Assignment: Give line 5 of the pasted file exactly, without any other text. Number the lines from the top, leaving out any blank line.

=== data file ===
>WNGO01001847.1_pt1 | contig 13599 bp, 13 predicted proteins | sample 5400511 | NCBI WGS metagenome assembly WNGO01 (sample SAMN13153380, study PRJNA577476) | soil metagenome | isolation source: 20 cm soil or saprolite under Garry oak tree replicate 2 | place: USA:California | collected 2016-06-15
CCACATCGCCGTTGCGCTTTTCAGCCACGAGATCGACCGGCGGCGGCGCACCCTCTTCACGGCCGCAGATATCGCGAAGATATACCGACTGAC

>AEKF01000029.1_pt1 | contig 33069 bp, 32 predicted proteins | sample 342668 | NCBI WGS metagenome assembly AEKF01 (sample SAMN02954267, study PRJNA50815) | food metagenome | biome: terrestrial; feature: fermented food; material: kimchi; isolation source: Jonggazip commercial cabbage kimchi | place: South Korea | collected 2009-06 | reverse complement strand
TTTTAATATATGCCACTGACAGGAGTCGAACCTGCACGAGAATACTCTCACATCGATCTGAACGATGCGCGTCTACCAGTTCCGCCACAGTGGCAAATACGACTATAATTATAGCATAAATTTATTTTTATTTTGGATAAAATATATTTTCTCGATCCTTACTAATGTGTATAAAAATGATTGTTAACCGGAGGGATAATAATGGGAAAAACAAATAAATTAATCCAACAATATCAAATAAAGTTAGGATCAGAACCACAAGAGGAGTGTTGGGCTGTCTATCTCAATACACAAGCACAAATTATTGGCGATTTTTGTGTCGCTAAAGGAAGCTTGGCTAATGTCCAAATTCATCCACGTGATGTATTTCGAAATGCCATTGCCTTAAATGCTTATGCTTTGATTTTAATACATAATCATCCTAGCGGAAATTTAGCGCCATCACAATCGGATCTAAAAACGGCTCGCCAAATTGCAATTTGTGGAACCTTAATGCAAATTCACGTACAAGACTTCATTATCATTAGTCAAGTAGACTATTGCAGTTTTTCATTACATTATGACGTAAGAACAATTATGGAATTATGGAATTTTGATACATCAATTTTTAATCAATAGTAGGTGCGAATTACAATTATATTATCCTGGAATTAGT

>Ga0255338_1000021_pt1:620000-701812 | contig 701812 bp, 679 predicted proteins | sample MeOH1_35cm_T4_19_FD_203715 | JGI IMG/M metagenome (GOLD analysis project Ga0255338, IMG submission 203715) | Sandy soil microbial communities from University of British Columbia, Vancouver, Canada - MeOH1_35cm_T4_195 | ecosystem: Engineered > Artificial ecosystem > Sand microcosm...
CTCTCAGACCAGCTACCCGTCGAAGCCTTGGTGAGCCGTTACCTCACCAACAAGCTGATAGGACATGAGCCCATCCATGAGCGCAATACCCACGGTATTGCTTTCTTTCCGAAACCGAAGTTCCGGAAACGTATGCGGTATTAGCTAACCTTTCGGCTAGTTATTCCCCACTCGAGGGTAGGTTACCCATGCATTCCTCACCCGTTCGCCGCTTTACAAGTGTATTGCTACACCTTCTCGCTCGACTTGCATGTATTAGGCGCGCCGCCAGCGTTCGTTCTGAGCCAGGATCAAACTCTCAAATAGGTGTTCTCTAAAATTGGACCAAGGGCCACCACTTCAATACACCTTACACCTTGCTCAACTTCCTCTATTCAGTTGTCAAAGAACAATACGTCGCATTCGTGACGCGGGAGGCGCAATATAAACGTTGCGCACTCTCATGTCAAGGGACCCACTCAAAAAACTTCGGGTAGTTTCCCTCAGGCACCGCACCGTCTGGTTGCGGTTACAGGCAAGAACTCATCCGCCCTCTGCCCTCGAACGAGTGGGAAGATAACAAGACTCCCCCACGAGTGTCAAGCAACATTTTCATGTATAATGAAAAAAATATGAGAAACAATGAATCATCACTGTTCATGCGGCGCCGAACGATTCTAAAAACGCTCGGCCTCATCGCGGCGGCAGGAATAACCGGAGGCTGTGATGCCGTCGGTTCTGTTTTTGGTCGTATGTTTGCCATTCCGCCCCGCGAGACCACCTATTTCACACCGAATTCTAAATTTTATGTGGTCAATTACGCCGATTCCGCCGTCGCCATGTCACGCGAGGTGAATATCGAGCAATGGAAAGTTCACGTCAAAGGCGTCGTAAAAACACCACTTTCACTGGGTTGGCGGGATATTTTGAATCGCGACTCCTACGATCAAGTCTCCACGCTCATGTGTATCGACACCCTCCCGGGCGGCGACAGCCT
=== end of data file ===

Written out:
>Ga0255338_1000021_pt1:620000-701812 | contig 701812 bp, 679 predicted proteins | sample MeOH1_35cm_T4_19_FD_203715 | JGI IMG/M metagenome (GOLD analysis project Ga0255338, IMG submission 203715) | Sandy soil microbial communities from University of British Columbia, Vancouver, Canada - MeOH1_35cm_T4_195 | ecosystem: Engineered > Artificial ecosystem > Sand microcosm...